County encouraging conversations to end the stigma

Local News
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BUFFALO, N.Y. (WIVB) — If you’ve listened to the radio lately, you’ve probably heard a string of new commercials promoting mental health awareness. The point of these ads is to spark up conversations, make people aware of what it might sound like when someone is reaching out for help and hopefully end the stigma.

“Like why doesn’t anybody want to talk about it? It’s like a stigma,” said Maritza, from Lewiston.

People say it seems like it’s changing now.

“They’re being more accepted into society and seeing ways to help that,” said Maritza.

“I think everywhere you go people are fighting different battles in their lives,” said Autumn, a woman from Buffalo. “I feel like everybody is trying to help everybody out nowadays.”

“I think it’s being more commonly discussed,” said Karl Shallowhorn, the Director for Community Advocacy for the Mental Health Association of Erie County and Compeer. “There are a lot of people out there working for this cause where 15-20 years ago you couldn’t say that was the case.”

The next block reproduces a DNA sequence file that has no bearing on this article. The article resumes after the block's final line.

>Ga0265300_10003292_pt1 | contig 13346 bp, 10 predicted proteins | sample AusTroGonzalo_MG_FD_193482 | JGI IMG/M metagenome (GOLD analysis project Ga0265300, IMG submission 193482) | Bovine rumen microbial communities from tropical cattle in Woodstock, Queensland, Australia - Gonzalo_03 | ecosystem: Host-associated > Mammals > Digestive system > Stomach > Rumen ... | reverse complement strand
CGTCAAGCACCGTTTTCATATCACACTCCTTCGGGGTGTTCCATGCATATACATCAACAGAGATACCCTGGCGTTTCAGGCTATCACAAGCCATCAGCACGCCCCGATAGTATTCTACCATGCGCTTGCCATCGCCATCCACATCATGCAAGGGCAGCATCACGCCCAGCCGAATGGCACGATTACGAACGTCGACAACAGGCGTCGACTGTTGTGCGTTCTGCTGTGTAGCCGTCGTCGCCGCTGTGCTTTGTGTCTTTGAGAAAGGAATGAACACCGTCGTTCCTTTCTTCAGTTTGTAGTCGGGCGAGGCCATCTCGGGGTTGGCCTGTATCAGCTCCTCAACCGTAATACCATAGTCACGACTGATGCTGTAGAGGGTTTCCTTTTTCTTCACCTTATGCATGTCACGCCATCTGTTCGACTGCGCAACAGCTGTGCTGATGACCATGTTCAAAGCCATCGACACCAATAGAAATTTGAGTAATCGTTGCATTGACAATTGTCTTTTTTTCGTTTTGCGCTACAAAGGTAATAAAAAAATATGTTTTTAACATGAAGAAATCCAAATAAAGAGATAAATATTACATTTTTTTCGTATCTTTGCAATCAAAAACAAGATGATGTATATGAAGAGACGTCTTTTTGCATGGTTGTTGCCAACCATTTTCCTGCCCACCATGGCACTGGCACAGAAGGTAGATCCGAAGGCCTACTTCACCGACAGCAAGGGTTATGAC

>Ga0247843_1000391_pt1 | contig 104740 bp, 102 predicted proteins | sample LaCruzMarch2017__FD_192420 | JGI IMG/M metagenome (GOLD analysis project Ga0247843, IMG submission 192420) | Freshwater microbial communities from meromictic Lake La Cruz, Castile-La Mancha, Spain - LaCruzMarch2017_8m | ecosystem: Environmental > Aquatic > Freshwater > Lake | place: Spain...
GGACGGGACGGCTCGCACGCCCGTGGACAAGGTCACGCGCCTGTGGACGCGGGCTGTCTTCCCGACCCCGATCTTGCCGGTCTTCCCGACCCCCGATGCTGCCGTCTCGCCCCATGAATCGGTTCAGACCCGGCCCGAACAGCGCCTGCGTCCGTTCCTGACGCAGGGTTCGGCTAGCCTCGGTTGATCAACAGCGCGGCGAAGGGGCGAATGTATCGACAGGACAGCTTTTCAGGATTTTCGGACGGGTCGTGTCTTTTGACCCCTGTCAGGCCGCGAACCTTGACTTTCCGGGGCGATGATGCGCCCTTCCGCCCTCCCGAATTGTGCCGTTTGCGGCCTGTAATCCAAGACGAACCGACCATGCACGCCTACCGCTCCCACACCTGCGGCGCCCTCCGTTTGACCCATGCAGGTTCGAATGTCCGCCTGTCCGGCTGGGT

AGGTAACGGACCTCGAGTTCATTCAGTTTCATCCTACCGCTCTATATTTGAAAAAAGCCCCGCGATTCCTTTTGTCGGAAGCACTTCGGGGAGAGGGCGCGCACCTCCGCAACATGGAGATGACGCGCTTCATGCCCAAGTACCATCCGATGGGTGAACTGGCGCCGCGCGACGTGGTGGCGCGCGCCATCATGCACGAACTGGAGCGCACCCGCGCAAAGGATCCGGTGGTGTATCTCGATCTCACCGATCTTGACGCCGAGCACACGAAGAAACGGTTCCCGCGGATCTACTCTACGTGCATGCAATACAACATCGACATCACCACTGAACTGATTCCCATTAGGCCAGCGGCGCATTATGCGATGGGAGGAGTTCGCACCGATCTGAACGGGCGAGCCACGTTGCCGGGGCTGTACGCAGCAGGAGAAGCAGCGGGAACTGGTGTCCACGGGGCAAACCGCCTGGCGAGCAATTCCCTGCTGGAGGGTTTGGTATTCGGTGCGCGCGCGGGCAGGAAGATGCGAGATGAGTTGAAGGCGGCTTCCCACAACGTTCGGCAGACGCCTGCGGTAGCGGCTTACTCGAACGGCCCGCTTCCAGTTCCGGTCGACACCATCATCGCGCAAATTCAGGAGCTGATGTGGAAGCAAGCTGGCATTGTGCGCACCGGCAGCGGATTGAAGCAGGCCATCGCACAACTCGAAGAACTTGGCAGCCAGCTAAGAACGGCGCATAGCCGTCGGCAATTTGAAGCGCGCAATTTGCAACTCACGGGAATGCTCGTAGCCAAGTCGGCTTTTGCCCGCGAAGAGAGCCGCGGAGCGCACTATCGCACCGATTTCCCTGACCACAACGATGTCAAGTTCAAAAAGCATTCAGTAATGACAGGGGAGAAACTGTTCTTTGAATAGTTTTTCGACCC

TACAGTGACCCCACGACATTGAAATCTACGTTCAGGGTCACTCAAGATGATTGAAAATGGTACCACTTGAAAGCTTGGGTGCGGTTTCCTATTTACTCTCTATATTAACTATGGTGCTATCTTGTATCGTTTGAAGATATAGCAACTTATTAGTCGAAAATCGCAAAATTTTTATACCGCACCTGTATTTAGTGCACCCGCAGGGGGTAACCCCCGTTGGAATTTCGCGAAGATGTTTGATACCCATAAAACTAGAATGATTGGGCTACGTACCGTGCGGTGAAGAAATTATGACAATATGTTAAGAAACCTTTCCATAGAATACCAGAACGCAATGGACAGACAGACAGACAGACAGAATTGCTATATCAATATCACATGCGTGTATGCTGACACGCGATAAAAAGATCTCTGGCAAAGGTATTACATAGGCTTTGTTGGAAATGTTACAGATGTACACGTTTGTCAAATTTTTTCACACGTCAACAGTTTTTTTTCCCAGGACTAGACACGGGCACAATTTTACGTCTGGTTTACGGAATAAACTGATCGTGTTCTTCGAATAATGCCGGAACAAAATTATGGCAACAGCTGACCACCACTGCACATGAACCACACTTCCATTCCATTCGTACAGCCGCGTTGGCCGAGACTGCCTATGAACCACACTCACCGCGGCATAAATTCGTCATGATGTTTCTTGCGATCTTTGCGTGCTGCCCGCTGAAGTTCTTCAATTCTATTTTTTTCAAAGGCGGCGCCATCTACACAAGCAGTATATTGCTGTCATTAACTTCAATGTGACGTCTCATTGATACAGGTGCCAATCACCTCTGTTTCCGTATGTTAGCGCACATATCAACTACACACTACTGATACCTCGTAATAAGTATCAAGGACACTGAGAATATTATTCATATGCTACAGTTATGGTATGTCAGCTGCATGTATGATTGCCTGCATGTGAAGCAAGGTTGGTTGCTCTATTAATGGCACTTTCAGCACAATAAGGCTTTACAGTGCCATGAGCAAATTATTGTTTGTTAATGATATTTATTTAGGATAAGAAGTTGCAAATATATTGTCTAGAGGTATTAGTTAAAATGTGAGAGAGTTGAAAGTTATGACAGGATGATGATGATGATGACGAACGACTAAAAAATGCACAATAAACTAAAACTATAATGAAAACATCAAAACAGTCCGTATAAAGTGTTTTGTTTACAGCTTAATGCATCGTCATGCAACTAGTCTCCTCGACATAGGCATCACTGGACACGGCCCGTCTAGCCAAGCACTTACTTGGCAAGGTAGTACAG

It’s a topic Shallowhorn understands well as he is living with bipolar disorder.

“I did feel some of the stigma because my life wasn’t balanced.”

He thinks the stigma is slowly going away and credits social media as one of the main reasons because it is allowing people to connect and be open about their struggles.

“When we say stigma, we mean discrimination,” said Shallowhorn. “There is a lot of discrimination against people with mental illness.”

Statistics show one in five people is living with a diagnosable mental illness which can vary from anxiety and depression to bipolar. On average, it takes someone struggling with mental illness to seek treatment.

“I think mental health is just as important as physical health,” said Shallowhorn. “If you have a broken leg, you wouldn’t take 10 years to get help. I always say recovery is not a solo sport.”

And with help, comes support.

“Everyone who lives with a mental health condition really needs the support of the family, friends, anyone who is willing to support them and give them hope.”


If you are looking for resources or more inflammation about mental illness, you can contact the Mental Health Association of Erie County at 716-886-1242 or visit their website here.

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